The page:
(cross-posted from Two For The Road)

I write fiction. Murder mysteries set in the racing world. Which means that I cheerfully plot how and why someone dies. Sometimes it's someone who deserved to die. Sometimes it's not. Typically, the bad guy who did it is caught, and always in mysteries, readers have the satisfaction of knowing why it happened.

We say truth is stranger than fiction. The racing world today knows it's significantly more heatbreaking than fiction, too. A very good racecar driver died Sunday in the opening minutes of the last IndyCar race of the season. He won this year's Indy 500 (his second win). He'd tested the new 2012 IndyCar chassis, and one tweet I saw said he was excited about its safety measures. He was 33 and leaves behind a wife and two children.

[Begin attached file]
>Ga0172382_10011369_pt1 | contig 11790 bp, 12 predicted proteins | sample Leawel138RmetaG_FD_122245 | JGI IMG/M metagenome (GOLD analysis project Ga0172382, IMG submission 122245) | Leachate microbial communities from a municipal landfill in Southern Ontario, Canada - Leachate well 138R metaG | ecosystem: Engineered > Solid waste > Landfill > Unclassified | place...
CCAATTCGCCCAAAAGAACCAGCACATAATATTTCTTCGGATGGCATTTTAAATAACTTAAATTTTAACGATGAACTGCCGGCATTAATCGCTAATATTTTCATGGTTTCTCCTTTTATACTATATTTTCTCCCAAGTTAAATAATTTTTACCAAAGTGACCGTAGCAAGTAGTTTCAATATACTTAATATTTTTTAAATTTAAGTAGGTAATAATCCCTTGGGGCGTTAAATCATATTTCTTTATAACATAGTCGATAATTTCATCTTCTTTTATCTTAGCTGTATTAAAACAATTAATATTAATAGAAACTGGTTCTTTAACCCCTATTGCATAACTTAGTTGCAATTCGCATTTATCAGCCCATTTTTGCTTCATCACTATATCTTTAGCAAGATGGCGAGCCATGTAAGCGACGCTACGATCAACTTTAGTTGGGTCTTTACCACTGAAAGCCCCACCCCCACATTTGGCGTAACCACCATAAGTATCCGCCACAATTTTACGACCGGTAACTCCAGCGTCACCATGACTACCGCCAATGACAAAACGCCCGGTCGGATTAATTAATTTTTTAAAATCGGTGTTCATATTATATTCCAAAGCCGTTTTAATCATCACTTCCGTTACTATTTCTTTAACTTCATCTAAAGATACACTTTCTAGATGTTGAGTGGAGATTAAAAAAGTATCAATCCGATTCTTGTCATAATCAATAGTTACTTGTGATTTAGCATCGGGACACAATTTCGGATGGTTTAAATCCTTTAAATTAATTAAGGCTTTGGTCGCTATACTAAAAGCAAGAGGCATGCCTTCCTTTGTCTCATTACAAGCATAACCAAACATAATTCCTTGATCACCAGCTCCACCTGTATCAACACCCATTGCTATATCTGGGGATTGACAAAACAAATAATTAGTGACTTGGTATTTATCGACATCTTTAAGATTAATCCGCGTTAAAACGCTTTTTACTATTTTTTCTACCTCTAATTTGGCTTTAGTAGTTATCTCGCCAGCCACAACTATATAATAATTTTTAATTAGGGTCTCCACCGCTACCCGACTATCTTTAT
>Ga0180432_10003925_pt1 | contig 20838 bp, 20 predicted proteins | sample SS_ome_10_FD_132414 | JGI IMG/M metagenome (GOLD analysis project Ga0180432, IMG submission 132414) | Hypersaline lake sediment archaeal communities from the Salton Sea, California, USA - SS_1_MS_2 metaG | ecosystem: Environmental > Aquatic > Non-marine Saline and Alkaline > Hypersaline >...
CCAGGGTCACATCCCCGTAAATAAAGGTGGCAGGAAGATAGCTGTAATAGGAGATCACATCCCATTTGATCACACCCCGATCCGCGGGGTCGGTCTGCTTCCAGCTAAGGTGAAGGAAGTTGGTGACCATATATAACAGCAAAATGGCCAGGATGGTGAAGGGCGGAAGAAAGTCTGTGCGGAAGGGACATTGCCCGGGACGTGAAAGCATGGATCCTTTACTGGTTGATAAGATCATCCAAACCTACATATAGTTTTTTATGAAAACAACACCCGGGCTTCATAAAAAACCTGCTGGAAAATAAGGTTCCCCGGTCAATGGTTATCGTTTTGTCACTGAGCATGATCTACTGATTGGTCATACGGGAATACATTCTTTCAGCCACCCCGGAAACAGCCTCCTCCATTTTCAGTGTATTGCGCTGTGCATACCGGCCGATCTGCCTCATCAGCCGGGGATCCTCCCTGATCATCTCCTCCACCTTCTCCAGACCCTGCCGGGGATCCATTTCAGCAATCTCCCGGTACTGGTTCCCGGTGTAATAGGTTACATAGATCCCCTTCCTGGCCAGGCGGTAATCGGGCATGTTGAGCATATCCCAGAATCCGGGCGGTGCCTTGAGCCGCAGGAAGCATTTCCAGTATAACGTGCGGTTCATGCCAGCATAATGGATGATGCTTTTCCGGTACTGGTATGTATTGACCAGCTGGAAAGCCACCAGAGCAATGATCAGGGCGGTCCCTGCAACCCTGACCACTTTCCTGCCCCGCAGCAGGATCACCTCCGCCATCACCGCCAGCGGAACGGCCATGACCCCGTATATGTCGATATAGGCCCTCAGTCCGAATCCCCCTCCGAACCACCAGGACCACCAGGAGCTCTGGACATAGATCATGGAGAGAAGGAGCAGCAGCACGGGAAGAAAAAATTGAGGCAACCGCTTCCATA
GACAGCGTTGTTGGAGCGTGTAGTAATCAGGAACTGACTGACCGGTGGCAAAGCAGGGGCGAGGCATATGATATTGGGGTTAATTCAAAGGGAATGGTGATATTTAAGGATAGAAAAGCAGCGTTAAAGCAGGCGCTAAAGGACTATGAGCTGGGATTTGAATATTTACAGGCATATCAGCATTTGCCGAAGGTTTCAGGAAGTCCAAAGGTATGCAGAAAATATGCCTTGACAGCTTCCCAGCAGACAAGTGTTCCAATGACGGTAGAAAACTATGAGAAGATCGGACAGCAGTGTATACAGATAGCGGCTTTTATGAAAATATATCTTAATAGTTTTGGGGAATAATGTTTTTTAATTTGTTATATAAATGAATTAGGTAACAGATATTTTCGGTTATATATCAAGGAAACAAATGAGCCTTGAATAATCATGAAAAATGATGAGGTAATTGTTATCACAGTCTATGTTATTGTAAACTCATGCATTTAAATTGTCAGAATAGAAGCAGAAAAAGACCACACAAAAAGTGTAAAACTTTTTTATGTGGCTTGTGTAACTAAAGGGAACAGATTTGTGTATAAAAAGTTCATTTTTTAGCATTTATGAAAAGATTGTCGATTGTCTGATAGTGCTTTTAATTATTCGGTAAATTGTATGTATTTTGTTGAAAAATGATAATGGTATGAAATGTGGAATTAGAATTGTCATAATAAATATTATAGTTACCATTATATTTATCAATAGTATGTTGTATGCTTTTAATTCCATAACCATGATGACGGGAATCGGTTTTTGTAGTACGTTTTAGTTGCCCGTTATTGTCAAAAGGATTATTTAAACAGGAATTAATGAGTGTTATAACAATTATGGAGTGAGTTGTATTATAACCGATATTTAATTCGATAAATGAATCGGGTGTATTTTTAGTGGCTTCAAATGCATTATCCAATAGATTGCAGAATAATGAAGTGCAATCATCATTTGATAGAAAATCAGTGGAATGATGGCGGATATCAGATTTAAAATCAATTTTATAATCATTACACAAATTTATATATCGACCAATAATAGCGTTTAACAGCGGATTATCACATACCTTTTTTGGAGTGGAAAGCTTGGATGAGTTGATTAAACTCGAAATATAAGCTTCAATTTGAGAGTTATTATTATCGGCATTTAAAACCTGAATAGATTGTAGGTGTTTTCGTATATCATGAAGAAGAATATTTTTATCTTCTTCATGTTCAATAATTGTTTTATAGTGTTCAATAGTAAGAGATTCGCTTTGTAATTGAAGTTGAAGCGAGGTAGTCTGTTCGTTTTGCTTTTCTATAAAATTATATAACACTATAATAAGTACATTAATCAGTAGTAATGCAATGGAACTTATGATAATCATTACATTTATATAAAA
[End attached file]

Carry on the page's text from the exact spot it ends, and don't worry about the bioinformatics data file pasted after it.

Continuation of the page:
Racing's an extremely dangerous sport and business. And sometimes there are no reasons why, bad things just happen. One such happened Sunday.

Rest in peace, Dan Wheldon.

Saturday, October 15, 2011

A Very Different Kind of Interview

Not long after the publication of Dead Man's Switch, I had the opportunity to talk with a friend of mine (thanks, Shane) who collects conversations with interesting people for the Web site Travels of John. No amount of protesting on my part that I couldn't compete with the likes of George Steinbrenner, one of the Lost Boys of Sudan, and other real notables would dissuade him. And I'm very grateful, because it was a fun interview and I'm honored to be part of a group of fascinating people featured.

Here are an excerpt and links to the post:

Whodunit? Danger, murder, paranoia and… race car driving?